Photos/Video

The Place is Here – Nottingham Contemporary

1 February 2017
From 'Autoportrait' 1990

04 Feb 2017 – 30 Apr 2017

A very rare chance to see the original photographic prints produced by Joy Gregory for the 1990’s Autoportrait series. These were initially produced for an exhibition of the same name. This show opened at Camerawork on Roman Road before going on an extensive international tour.  Autoportrait was curated at  Autograph by Sunil Gupta and Monika Baker.

http://www.nottinghamcontemporary.org/art/place-here

 
The starting-point for this exhibition is a pivotal decade for British culture
and politics: the 1980s. Spanning painting, sculpture, photography, film
and archives, The Place Is Here brings together a wide range of works by
more than 30 artists and collectives. The questions they ask – about
identity, representation and what culture is for – remain vital today.
In 1982, a group of artists and thinkers met in Wolverhampton at the the
First National Black Art Convention, to discuss the ‘form, future and
function of Black Artʼ. Two years later, the second ‘working conventionʼ
took place here in Nottingham. What constitutes ‘black artʼ, or the ‘Black
Arts Movementʼ was, and continues to be, heavily contested.
This exhibition traces some of the urgent conversations that were taking
place between black artists, writers and thinkers during the 80s. Against a
backdrop of civil unrest and divisive national politics, they were exploring
their relationship to Britainʼs colonial past as well as to art history. Many
artists were looking to the Civil Rights movement in America, Black
feminism, Pan-Africanism, the struggle over apartheid, and the emergent
fields of postcolonial and cultural studies.
The Place Is Here does not present a chronological survey. Instead, it is
conceived as a kind of montage. For many of these artists, montage
allowed for identities, histories and narratives to be dismantled and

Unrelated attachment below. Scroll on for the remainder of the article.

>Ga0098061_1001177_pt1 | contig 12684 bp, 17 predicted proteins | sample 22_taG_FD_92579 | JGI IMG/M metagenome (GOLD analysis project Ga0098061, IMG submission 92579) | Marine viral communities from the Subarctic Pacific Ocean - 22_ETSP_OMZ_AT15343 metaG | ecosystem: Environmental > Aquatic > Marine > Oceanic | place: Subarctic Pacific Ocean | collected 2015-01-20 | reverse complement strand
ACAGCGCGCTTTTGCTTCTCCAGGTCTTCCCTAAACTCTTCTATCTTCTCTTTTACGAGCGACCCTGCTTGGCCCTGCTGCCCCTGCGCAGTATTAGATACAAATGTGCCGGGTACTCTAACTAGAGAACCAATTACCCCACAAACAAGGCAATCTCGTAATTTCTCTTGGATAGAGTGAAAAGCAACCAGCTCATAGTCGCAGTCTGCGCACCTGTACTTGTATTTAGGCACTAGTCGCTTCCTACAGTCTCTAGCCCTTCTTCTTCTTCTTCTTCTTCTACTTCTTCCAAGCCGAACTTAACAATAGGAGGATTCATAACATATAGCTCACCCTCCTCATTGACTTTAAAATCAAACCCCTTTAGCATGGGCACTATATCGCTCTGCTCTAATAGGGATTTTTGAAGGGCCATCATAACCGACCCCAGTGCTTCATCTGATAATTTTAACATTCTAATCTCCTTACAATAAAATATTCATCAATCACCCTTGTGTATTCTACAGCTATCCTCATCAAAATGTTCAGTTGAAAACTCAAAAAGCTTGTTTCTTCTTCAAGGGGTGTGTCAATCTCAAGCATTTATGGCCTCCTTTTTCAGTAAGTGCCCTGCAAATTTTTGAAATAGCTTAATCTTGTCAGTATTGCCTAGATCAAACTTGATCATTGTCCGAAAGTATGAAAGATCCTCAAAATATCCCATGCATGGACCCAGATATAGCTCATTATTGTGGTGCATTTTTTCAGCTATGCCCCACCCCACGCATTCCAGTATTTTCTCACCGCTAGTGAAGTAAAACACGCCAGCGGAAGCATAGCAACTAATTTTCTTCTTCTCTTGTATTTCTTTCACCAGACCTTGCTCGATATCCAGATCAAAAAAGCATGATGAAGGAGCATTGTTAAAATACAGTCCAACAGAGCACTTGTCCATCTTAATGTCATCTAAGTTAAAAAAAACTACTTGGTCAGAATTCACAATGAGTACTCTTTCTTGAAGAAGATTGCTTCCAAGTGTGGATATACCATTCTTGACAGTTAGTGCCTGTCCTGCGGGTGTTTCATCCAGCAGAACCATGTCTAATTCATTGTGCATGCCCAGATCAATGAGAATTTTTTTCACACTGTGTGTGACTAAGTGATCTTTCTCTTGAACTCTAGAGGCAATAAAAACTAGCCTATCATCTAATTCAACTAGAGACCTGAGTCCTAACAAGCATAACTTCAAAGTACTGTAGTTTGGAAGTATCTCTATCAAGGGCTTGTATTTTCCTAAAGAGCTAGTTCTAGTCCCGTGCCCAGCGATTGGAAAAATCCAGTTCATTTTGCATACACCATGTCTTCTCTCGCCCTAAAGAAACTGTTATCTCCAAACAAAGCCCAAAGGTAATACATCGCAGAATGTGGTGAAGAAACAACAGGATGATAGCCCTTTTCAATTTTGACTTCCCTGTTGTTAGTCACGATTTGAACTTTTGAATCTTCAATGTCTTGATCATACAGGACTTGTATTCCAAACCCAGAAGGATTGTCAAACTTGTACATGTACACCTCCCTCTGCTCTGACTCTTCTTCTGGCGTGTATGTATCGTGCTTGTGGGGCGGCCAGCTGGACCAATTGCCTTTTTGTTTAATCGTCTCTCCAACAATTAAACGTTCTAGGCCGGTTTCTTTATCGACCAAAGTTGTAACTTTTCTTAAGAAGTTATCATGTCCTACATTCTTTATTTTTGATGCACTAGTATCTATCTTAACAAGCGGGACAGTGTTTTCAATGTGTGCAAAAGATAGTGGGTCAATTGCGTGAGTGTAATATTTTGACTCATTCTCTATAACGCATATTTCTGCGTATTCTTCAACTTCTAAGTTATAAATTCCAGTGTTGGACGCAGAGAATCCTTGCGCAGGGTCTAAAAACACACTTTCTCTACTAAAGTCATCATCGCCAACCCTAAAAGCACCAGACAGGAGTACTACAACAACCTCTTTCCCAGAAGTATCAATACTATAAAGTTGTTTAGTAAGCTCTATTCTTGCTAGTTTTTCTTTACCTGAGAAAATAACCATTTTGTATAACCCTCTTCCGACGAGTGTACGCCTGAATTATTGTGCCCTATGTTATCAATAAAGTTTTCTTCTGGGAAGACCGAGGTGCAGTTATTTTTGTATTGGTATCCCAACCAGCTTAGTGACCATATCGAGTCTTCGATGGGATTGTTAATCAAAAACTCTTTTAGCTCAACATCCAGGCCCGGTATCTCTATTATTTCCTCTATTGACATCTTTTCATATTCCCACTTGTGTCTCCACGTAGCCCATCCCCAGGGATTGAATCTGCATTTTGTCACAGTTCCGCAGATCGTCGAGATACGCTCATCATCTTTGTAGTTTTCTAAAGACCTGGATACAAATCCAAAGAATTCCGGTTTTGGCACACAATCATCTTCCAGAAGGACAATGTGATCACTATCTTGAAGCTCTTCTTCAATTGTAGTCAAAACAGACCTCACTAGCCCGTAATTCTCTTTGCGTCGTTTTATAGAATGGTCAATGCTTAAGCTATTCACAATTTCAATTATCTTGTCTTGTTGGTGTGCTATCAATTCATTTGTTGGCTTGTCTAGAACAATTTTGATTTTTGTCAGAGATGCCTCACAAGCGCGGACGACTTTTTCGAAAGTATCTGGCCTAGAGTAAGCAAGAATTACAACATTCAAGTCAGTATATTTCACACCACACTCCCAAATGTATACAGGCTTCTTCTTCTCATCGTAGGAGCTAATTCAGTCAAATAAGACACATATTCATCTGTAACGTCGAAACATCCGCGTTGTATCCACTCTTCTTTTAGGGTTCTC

reconfigured according to new terms. The exhibition assembles different
positions, voices and media to present a shifting portrait of a decade
while refusing to pin it down. The presentation is structured around four
overlapping groupings, each of which is titled after a work on display:
Signs of Empire; We Will Be; The Peopleʼs Account; and Convenience Not
Love.
Selected Press:
The Art Newspaper, Jan 2017
“We were dealing with an invisibility, trying to get ourselves seen, trying to
get ourselves shown. (Lubaina Himid)” – Louisa Buck. More >>
Apollo, 17 Jan 2017
“In 1970s Britain you rarely saw black people on the television, or in
newspapers. (Lubaina Himid)” – Imedla Barnard. More >>
Guardian, 18 Jan 2017
“I was trying to make places and spaces where we could see ourselves,
but also where we could be seen. (Lubaina Himid)” – Hettie Judah. More
>>
The Observer, 22 Jan 2017
“Himid describes herself as more “a political startegist using visual
language” than “a painter in the strictest sense.”” – Laura Cumming. More
>>
Artnet, 24 Jan 2017
“Himid’s message feels as fresh and as urgent as it was in the 1980s,
when she first gained critical notoriety.” Lizzie Lloyd. More >>
Artists include: Said Adrus, John Akomfrah, Rasheed Araeen, Martina
Attille, David A. Bailey, Sutapa Biswas, Zarina Bhimji, Black Audio Film
Collective, Sonia Boyce, Vanley Burke, Ceddo, Eddie Chambers, Rotimi
Fani-Kayode, Joy Gregory, Sunil Gupta, Mona Hatoum, Lubaina Himid,
Gavin Jantjes, Claudette Johnson, Isaac Julien, Chila Kumari Burman,
Dave Lewis, Mowbray Odonkor, Pratibha Parmar, Maybelle Peters, Keith
Piper, Ingrid Pollard, Donald Rodney, Veronica Ryan, Marlene Smith, Maud
Sulter
Archives: Blk Art Group Research Project, African-Caribbean, Asian &
African Art in Britain Archive (Chelsea College of Arts Library, University of
the Arts), The June Givanni Pan African Cinema Archive (including films by
Imruh Bakari, Ceddo, Amani Naphtali and Maybelle Peters), Making
Histories Visible Archive (Centre of Contemporary Art at the University of
Central Lancashire), The Stuart Hall Library, Iniva (Institute of International
Visual Arts), London.
The Place Is Here is curated by Nick Aikens and Sam Thorne, with Nicola
Guy. The exhibition is an expanded version of a presentation Aikens
curated at the Van Abbemuseum, Eindhoven, in 2016, titled Thinking
Back: A Montage of Black Art in Britain. Archival displays are curated in
collaboration with Vanley Burke, June Givanni, Lubaina Himid, Claudette
Johnson, Keith Piper and Marlene Smith.
The exhibition, as well as an extensive public engagement programme, is
supported by Arts Council Englandʼs Strategic Touring programme, a
collaboration with Modern Art Oxford, Spike Island, Bristol, the Harris
Museum & Art Gallery, Preston, and firstsite in Colchester. The
engagement programme will examine race, gender and social justice.
A selection from the exhibition will also be touring to Middlesbrough
Institute of Modern Art later in the year.
Video